Full of this Project, I can't forbear imaging to my ſelf the Acknowledgments of a whole Iſland; and every Perſon in it, contributing to make my Life eaſy and happy, who have in this Propoſal ſtudied to make theirs ſo.


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WHen I wrote this Scheme, I was very ſenſible of ſome conſiderable Objections, which a Learned Gentleman, who is a Glory to the Profeſſion, did me the Honour to make to it: As, That the Seeds of the Small-Pox are almoſt in every Houſe, which hath made it the Diſeaſe of the Country. But how much ſoever they are naturaliz'd to the Soil, and have diffus'd themſelves in it; I have Reaſon to hope, Care and Induſtry might ſurmount this Difficulty. For, the Particles appear, by their ſlow Operation, not to have that Life and Action, which thoſe have which conſtitute the Plague: If every Houſe, therefore, in Great Britain (that is ſuſpected) would but ſubmit to ſuch a Purification as the Inſpir'd Lawgiver (I had almoſt ſaid Phyſician) preſcrib'd in another Species of a Plague, Levit. [Page 12] xiii. 47, 48, &c. and xiv. 33, &c. we might obſerve the happy Effects of it, not only in deſtroying the Vegetation of the Seeds of this Diſtemper, but of ſome others, which ſubſiſt in Rags and Dirt. In general, it muſt render the Nation more clean and healthful: And why ſhould not a Divine Law, as far as it relates immediately to Health, lay us under a Moral Obligation now, where there is any Parity in the Caſe, as I apprehend in the preſent? Our Criticks may obſerve with Pleaſure, the Arabian Phyſicians apply to the Small-Pox ſome of the Terms which occur in the Arabick Verſion of theſe Chapters. If it is ſaid, The Prieſts were to execute the Sacred Order; it is, becauſe They were the Ancient Phyſicians. But it is not my Buſineſs here to conſider the typical Uſe of it.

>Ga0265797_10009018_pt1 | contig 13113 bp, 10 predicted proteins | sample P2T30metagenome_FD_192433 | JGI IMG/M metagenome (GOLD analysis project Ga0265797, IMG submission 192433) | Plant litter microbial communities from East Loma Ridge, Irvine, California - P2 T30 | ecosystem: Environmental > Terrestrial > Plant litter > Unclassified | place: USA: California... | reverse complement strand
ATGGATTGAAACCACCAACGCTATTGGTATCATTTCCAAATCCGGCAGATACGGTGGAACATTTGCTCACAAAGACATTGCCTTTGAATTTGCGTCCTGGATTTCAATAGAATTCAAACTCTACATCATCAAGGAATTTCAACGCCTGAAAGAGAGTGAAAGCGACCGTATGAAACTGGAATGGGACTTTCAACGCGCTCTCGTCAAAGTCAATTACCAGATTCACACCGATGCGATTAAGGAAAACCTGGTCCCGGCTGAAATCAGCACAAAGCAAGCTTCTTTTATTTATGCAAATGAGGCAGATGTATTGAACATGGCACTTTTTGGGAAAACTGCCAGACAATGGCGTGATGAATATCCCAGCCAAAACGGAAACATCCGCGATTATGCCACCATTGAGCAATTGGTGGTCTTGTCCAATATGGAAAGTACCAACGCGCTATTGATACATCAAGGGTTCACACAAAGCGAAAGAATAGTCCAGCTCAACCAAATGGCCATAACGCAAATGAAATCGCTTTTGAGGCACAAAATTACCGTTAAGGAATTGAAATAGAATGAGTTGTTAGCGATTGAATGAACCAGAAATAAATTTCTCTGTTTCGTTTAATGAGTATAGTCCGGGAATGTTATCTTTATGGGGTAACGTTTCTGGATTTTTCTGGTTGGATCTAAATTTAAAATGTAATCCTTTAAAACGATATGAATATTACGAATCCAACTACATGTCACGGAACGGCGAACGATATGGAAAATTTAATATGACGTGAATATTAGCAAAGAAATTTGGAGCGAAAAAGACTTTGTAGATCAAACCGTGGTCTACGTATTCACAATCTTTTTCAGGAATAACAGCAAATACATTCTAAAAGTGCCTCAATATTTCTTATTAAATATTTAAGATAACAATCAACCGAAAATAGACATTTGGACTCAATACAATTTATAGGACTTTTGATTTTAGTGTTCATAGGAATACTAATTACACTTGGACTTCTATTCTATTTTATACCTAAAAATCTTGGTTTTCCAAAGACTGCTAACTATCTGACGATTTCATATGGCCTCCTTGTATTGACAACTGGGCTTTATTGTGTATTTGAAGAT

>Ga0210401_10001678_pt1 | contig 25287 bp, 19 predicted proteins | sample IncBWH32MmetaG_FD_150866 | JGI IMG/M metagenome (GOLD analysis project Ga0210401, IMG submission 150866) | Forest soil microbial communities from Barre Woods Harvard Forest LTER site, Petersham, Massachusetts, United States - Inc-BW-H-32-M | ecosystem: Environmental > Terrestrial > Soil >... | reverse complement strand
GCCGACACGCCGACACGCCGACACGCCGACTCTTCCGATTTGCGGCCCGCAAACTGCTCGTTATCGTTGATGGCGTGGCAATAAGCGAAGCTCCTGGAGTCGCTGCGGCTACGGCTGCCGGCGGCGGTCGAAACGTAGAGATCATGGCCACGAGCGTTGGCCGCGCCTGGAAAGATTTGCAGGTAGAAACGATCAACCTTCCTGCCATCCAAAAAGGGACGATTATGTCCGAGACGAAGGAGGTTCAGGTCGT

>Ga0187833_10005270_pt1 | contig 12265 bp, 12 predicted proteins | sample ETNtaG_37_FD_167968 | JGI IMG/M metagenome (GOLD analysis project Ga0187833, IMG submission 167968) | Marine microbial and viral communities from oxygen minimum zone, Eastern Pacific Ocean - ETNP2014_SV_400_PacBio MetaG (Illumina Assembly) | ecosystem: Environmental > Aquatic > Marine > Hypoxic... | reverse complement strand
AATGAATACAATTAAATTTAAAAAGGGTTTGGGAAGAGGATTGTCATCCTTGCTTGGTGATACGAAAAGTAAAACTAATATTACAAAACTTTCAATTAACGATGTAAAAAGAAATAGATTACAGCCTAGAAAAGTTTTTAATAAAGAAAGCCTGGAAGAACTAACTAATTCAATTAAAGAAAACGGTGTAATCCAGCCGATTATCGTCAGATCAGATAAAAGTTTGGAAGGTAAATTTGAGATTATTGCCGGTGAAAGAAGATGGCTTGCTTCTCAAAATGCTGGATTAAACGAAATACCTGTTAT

I apprehend it will be urged, That after all this Care, when they are extirpated in one Place, they may poſſibly break out in another. It is what may be expected for ſome Time, and will only require a more conſtant Attendance on this Diſtemper through the whole Iſland: In which this Advantage will probably be gain'd; That whenever it does [Page 13] ſprout in any Quarter, there will be the greateſt Reaſon to expect, where the Soil is not too favourable, (if I may be allow'd to purſue a Figure that will beſt explain it to the common Reader) it will be a weak and tender Shoot, which we may eaſily weed out, and not one rank Crop upon another, as we ſometimes experience now.